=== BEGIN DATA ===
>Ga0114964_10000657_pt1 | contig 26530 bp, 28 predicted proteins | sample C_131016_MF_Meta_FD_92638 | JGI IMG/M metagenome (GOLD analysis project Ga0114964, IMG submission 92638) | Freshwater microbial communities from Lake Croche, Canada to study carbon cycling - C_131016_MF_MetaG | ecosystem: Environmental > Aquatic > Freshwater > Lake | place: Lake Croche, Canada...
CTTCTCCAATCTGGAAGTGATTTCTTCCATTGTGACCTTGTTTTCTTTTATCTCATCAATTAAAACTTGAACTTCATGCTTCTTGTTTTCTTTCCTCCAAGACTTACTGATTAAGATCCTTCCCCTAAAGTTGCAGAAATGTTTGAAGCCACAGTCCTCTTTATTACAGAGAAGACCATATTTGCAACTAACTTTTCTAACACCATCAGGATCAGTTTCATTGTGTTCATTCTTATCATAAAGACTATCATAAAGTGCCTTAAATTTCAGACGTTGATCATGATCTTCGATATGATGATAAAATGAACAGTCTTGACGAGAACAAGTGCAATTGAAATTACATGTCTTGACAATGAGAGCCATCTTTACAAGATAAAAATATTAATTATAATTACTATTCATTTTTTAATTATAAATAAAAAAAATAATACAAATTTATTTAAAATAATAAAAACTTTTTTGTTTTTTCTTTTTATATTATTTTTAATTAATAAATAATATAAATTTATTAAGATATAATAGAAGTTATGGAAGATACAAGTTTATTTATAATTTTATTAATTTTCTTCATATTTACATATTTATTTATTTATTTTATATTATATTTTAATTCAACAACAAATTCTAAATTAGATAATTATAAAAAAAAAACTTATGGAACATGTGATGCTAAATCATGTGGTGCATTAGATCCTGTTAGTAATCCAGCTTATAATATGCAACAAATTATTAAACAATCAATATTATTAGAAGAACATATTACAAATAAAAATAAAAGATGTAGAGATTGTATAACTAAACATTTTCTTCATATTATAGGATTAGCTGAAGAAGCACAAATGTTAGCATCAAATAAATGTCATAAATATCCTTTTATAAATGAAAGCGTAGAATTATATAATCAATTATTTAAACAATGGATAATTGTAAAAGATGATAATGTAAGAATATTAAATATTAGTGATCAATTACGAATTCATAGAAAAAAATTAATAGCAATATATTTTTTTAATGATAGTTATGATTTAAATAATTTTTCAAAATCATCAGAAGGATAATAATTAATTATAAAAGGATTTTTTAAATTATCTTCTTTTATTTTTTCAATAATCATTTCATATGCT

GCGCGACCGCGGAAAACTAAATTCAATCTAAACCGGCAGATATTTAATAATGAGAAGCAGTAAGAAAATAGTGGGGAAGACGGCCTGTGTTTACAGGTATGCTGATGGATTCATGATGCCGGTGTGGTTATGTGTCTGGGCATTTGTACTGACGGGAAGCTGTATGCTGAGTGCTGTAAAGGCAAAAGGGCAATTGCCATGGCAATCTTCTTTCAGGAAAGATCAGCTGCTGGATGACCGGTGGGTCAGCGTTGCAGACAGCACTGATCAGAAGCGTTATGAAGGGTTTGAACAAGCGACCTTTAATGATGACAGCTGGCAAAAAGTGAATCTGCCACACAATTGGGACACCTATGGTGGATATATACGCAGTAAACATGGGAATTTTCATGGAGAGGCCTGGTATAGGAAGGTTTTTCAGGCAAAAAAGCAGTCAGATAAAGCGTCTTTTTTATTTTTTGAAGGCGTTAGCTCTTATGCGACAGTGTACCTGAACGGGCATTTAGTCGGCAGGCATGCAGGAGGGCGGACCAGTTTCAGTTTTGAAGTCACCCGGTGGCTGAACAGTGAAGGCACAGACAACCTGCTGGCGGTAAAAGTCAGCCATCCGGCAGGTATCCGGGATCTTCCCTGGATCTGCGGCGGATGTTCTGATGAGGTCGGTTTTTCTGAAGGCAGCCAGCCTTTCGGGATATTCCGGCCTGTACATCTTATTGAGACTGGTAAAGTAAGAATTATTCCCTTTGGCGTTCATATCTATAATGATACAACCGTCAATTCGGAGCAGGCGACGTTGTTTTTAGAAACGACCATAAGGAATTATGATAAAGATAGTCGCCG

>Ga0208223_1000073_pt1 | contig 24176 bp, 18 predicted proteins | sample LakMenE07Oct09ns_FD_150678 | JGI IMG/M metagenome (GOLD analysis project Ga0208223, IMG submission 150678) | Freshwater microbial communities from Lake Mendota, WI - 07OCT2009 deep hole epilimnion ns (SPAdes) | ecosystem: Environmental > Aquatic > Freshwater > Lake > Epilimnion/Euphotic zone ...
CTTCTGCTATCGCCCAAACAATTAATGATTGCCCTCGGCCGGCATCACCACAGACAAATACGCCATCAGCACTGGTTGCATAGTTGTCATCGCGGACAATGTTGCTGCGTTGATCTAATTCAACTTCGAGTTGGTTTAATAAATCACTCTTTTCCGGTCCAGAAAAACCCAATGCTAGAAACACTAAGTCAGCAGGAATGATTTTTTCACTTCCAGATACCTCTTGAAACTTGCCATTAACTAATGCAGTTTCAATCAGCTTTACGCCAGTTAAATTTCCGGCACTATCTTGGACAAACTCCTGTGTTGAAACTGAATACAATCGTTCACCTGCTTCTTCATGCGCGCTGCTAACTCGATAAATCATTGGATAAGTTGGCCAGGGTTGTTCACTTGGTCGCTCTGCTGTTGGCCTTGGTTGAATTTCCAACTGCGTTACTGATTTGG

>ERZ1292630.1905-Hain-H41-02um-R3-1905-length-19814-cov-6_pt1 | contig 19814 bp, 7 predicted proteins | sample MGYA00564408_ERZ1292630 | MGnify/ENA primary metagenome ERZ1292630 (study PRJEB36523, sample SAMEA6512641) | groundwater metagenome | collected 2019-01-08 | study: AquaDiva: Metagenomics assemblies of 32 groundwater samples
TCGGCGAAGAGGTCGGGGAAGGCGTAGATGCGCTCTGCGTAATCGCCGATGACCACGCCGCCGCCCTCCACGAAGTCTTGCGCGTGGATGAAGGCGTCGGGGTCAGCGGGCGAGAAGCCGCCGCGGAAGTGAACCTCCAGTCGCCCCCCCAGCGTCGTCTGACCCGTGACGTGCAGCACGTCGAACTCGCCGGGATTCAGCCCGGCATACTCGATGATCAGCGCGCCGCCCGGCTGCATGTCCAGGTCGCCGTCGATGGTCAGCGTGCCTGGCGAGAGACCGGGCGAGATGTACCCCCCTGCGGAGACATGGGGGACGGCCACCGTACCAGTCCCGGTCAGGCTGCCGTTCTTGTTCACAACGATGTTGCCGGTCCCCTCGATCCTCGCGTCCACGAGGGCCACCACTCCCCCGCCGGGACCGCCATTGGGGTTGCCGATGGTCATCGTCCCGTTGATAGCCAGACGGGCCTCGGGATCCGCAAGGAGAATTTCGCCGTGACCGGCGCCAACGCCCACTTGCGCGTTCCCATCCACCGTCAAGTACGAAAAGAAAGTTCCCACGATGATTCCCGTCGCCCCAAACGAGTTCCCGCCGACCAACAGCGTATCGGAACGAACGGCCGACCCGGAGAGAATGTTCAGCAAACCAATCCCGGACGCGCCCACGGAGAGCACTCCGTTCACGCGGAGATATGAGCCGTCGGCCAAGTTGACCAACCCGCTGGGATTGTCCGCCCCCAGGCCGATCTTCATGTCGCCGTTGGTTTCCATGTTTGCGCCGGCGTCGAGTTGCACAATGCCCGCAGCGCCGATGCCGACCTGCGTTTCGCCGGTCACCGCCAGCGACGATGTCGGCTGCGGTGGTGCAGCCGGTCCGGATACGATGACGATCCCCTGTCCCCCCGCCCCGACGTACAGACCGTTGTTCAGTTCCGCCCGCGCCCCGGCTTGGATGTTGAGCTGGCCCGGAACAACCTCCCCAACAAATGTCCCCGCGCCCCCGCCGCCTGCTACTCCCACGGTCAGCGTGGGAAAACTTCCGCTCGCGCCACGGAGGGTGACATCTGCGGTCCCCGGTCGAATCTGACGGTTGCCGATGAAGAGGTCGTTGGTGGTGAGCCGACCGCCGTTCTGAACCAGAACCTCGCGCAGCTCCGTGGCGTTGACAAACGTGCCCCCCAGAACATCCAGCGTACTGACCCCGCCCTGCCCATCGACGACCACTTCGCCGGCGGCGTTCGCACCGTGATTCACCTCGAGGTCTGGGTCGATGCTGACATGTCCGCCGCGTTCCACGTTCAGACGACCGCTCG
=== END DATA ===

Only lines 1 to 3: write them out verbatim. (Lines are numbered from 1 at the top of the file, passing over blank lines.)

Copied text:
>Ga0114964_10000657_pt1 | contig 26530 bp, 28 predicted proteins | sample C_131016_MF_Meta_FD_92638 | JGI IMG/M metagenome (GOLD analysis project Ga0114964, IMG submission 92638) | Freshwater microbial communities from Lake Croche, Canada to study carbon cycling - C_131016_MF_MetaG | ecosystem: Environmental > Aquatic > Freshwater > Lake | place: Lake Croche, Canada...
CTTCTCCAATCTGGAAGTGATTTCTTCCATTGTGACCTTGTTTTCTTTTATCTCATCAATTAAAACTTGAACTTCATGCTTCTTGTTTTCTTTCCTCCAAGACTTACTGATTAAGATCCTTCCCCTAAAGTTGCAGAAATGTTTGAAGCCACAGTCCTCTTTATTACAGAGAAGACCATATTTGCAACTAACTTTTCTAACACCATCAGGATCAGTTTCATTGTGTTCATTCTTATCATAAAGACTATCATAAAGTGCCTTAAATTTCAGACGTTGATCATGATCTTCGATATGATGATAAAATGAACAGTCTTGACGAGAACAAGTGCAATTGAAATTACATGTCTTGACAATGAGAGCCATCTTTACAAGATAAAAATATTAATTATAATTACTATTCATTTTTTAATTATAAATAAAAAAAATAATACAAATTTATTTAAAATAATAAAAACTTTTTTGTTTTTTCTTTTTATATTATTTTTAATTAATAAATAATATAAATTTATTAAGATATAATAGAAGTTATGGAAGATACAAGTTTATTTATAATTTTATTAATTTTCTTCATATTTACATATTTATTTATTTATTTTATATTATATTTTAATTCAACAACAAATTCTAAATTAGATAATTATAAAAAAAAAACTTATGGAACATGTGATGCTAAATCATGTGGTGCATTAGATCCTGTTAGTAATCCAGCTTATAATATGCAACAAATTATTAAACAATCAATATTATTAGAAGAACATATTACAAATAAAAATAAAAGATGTAGAGATTGTATAACTAAACATTTTCTTCATATTATAGGATTAGCTGAAGAAGCACAAATGTTAGCATCAAATAAATGTCATAAATATCCTTTTATAAATGAAAGCGTAGAATTATATAATCAATTATTTAAACAATGGATAATTGTAAAAGATGATAATGTAAGAATATTAAATATTAGTGATCAATTACGAATTCATAGAAAAAAATTAATAGCAATATATTTTTTTAATGATAGTTATGATTTAAATAATTTTTCAAAATCATCAGAAGGATAATAATTAATTATAAAAGGATTTTTTAAATTATCTTCTTTTATTTTTTCAATAATCATTTCATATGCT

GCGCGACCGCGGAAAACTAAATTCAATCTAAACCGGCAGATATTTAATAATGAGAAGCAGTAAGAAAATAGTGGGGAAGACGGCCTGTGTTTACAGGTATGCTGATGGATTCATGATGCCGGTGTGGTTATGTGTCTGGGCATTTGTACTGACGGGAAGCTGTATGCTGAGTGCTGTAAAGGCAAAAGGGCAATTGCCATGGCAATCTTCTTTCAGGAAAGATCAGCTGCTGGATGACCGGTGGGTCAGCGTTGCAGACAGCACTGATCAGAAGCGTTATGAAGGGTTTGAACAAGCGACCTTTAATGATGACAGCTGGCAAAAAGTGAATCTGCCACACAATTGGGACACCTATGGTGGATATATACGCAGTAAACATGGGAATTTTCATGGAGAGGCCTGGTATAGGAAGGTTTTTCAGGCAAAAAAGCAGTCAGATAAAGCGTCTTTTTTATTTTTTGAAGGCGTTAGCTCTTATGCGACAGTGTACCTGAACGGGCATTTAGTCGGCAGGCATGCAGGAGGGCGGACCAGTTTCAGTTTTGAAGTCACCCGGTGGCTGAACAGTGAAGGCACAGACAACCTGCTGGCGGTAAAAGTCAGCCATCCGGCAGGTATCCGGGATCTTCCCTGGATCTGCGGCGGATGTTCTGATGAGGTCGGTTTTTCTGAAGGCAGCCAGCCTTTCGGGATATTCCGGCCTGTACATCTTATTGAGACTGGTAAAGTAAGAATTATTCCCTTTGGCGTTCATATCTATAATGATACAACCGTCAATTCGGAGCAGGCGACGTTGTTTTTAGAAACGACCATAAGGAATTATGATAAAGATAGTCGCCG